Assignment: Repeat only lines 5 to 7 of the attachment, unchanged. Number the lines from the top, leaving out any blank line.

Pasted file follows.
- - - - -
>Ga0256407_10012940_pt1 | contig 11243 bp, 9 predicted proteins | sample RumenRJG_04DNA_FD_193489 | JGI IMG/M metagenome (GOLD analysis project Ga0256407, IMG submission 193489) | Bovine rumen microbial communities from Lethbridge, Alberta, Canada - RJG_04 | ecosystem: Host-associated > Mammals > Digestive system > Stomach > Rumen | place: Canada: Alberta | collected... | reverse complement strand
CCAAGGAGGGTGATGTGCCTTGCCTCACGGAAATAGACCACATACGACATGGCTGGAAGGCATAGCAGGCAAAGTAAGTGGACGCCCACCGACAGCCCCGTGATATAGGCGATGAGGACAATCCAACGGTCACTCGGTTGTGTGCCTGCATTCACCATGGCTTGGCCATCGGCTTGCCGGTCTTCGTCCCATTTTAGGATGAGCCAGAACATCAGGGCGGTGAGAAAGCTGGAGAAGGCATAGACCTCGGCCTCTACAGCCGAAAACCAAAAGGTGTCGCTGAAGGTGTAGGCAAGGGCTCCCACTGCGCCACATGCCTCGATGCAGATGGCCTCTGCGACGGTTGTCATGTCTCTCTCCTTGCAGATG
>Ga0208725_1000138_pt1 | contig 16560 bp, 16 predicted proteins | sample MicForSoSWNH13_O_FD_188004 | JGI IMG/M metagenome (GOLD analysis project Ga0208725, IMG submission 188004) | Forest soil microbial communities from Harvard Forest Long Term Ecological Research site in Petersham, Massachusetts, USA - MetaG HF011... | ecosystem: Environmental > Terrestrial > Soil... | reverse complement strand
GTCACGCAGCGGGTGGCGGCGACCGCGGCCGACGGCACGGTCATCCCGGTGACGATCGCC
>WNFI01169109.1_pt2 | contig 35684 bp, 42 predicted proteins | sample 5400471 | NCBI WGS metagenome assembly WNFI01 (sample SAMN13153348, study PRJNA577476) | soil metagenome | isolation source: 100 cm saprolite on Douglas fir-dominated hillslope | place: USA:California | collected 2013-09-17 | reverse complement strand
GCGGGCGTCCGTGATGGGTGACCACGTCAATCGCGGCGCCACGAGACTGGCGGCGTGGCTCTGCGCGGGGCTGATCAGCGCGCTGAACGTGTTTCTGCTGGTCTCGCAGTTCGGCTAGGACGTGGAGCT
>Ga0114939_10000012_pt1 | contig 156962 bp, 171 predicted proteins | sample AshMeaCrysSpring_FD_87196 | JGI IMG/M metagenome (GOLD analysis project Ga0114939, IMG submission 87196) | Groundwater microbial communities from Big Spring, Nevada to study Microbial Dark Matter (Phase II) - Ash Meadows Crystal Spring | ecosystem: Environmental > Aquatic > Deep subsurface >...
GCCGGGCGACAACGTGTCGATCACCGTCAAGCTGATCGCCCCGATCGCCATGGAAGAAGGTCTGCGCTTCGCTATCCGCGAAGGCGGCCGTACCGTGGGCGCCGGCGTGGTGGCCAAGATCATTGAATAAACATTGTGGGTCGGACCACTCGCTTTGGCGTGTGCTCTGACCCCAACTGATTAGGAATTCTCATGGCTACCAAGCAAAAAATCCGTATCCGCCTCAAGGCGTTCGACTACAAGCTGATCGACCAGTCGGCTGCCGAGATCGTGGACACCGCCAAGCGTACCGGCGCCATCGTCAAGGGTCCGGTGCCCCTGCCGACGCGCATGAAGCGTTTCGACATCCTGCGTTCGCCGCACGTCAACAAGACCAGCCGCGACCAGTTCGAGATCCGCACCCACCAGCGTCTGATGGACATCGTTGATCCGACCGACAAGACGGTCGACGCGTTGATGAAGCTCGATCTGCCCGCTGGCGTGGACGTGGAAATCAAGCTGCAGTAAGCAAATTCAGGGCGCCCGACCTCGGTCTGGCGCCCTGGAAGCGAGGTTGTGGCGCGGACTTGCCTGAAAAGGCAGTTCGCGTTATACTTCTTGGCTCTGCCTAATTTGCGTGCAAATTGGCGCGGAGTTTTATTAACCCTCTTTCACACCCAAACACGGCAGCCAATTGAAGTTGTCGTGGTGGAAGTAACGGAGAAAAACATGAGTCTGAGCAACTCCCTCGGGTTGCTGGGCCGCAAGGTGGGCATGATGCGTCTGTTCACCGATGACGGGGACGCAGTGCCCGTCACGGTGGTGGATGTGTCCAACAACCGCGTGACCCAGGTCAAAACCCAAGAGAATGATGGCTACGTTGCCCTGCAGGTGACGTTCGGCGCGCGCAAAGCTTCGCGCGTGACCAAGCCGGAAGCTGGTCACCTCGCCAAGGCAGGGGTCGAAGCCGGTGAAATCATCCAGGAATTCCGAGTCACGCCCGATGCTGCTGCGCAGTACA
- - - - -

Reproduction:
>WNFI01169109.1_pt2 | contig 35684 bp, 42 predicted proteins | sample 5400471 | NCBI WGS metagenome assembly WNFI01 (sample SAMN13153348, study PRJNA577476) | soil metagenome | isolation source: 100 cm saprolite on Douglas fir-dominated hillslope | place: USA:California | collected 2013-09-17 | reverse complement strand
GCGGGCGTCCGTGATGGGTGACCACGTCAATCGCGGCGCCACGAGACTGGCGGCGTGGCTCTGCGCGGGGCTGATCAGCGCGCTGAACGTGTTTCTGCTGGTCTCGCAGTTCGGCTAGGACGTGGAGCT
>Ga0114939_10000012_pt1 | contig 156962 bp, 171 predicted proteins | sample AshMeaCrysSpring_FD_87196 | JGI IMG/M metagenome (GOLD analysis project Ga0114939, IMG submission 87196) | Groundwater microbial communities from Big Spring, Nevada to study Microbial Dark Matter (Phase II) - Ash Meadows Crystal Spring | ecosystem: Environmental > Aquatic > Deep subsurface >...